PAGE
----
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Basinski/LCO [Live Review]

The story of these Disintegration Loops already carries great emotional weight. Basinski completed the work of producing new originals from his damaged tapes on September 11th, 2001 and spent the rest of the day observing and filming the apocalyptic spectacle from his New York roof while listening to the fresh recordings, which instantly became a lament for the events of the day.

Orchestrating Imperfection: William Basinski/LCO at Meltdown Festival

By now there’s an established tradition of orchestrated versions of electronic music. Kraftwerk, Jeff Mills and Aphex Twin and others have all been orchestrated, sometimes very memorably, sometimes less so.

William Basinski‘s music fits into this lineage but is much more of a challenge, since it requires the orchestration of grainy originals sourced from degraded reel-to-reel tape recordings of much earlier works. This means that the orchestrations are already two steps removed from the original sounds.

The story of these Disintegration Loops already carries great emotional weight. Basinski completed the work of producing new originals from his damaged tapes on September 11th, 2001 and spent the rest of the day observing and filming the apocalyptic spectacle from his New York roof while listening to the fresh recordings, which instantly became a lament for the events of the day.

If some orchestrations of electronics seem like interesting but secondary interpretations of the originals, these arrangements by Maxim Moston, skilfully played by the London Contemporary Orchestra, actually introduced new depth and power to Basinki’s work.

The result is all the more impressive given that the music is intensely repetitive and based on slowly intensifying decay and flutter played out over long durations. Individual players will repeat the same short phrases hundreds of times in the course of a single Basinski work.

The Meltdown performance included the world premiere of the Disintegration Loops 2.1 and the hall was packed from the start. From the outset of the piece the brass section impressed, creating waves of sound that mimic electronics but have their own power and warmth.

the corroded, imperfect nature of the originals

As time passes other elements creep in, notably repeated pizzicato string patterns. Sometimes these seem to be a little halting or uncertain, but that’s entirely appropriate to the corroded, imperfect nature of the originals. The piece had great dignity and solemnity but also more ethereal elements and by the end the feeling is more sublime than mournful.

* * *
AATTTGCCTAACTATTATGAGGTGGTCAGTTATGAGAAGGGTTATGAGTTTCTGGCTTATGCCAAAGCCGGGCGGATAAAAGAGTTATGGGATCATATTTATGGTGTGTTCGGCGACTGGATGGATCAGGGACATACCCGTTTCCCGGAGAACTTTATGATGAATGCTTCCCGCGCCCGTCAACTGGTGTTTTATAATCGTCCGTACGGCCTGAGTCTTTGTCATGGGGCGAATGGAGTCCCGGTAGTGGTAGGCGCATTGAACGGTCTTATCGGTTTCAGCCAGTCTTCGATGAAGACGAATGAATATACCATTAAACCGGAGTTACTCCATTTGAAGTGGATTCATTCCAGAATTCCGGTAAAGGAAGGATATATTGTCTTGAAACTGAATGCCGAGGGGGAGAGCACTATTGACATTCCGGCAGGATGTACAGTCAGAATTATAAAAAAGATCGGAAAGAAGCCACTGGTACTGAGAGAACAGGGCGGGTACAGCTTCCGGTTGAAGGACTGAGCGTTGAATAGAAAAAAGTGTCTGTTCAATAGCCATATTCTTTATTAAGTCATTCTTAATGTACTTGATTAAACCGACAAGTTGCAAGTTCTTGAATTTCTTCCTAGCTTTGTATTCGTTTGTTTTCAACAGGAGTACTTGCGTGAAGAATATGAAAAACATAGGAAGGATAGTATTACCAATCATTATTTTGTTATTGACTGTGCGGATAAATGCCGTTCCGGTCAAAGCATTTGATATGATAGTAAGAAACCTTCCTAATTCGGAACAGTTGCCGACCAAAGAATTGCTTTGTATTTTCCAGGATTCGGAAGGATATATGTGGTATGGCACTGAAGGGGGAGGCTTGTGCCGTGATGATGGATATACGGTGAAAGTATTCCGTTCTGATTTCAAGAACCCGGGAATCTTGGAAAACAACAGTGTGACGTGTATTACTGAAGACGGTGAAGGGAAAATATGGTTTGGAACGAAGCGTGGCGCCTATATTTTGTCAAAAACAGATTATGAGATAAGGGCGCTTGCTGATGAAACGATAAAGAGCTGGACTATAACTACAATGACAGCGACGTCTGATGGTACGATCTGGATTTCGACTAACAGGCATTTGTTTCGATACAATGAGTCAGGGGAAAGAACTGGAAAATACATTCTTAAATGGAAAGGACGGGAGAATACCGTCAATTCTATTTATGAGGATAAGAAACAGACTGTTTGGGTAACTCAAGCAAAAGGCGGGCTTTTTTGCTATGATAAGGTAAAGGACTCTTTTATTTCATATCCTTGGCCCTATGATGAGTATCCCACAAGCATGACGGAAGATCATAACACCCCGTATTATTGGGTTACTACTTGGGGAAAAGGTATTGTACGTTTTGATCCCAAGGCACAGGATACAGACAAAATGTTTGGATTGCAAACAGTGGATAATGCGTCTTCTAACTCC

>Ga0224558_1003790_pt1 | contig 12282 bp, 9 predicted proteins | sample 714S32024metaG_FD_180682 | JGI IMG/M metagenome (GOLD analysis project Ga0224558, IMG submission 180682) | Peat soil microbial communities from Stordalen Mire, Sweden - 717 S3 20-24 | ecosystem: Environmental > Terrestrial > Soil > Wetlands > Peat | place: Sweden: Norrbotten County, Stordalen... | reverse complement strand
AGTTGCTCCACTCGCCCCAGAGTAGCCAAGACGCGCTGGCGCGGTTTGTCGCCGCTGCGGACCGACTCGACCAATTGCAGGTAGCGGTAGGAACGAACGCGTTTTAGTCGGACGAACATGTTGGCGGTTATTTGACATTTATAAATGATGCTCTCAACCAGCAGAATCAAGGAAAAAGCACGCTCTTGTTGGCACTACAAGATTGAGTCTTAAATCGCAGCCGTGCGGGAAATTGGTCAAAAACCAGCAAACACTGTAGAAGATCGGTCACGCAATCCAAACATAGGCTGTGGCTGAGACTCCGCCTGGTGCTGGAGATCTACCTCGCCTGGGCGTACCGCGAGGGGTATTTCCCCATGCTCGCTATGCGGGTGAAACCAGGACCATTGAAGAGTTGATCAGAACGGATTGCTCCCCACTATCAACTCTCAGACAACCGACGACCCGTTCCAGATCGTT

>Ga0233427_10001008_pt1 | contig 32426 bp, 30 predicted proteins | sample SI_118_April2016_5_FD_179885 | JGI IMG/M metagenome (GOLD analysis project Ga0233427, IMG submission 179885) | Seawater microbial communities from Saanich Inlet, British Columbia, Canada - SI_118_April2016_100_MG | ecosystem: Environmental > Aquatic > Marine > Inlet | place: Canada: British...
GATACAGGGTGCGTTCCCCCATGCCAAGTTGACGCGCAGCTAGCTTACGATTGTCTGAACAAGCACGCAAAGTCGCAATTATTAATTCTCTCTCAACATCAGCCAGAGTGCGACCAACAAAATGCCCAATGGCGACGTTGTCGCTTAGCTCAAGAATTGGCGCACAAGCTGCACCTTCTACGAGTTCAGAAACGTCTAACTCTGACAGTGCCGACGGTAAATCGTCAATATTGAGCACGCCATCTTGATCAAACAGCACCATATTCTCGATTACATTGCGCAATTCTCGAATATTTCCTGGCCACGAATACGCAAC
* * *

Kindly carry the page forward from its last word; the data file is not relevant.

A smaller group of players take the stage for 1.1 and the feeling is instantly quite different. By comparison to 2.1 it’s initially almost poppy, far brighter and lighter. Had it remained in this mode it would have seemed like a light but unmemorable contemporary classical piece. Two factors prevented this. One was the deftness of the percussion players, repeating the same phrases continually until the rhythm became seductive and convincing rather than overly jaunty as it had initially seemed.

The other was how well the epic deceleration of the original piece was arranged and performed by the orchestra as a whole. Once the slow, graceful decay of the piece became tangible, each repetition became bittersweet: it was clear that each took us closer to the end but also clear that the end was going to be approached in a stately and graceful manner.

In the final section the repetitions were ever slower and the notes ever further apart and I’ve rarely experienced such a drawn-out and memorable ending to a piece. Even when the last notes had faded it wasn’t over. The lights remained low and the conductor remained tense and poised for at least another two minutes of silence during which the audience respectfully but tensely waited to break into applause at the end of a very memorable and innovative concert.

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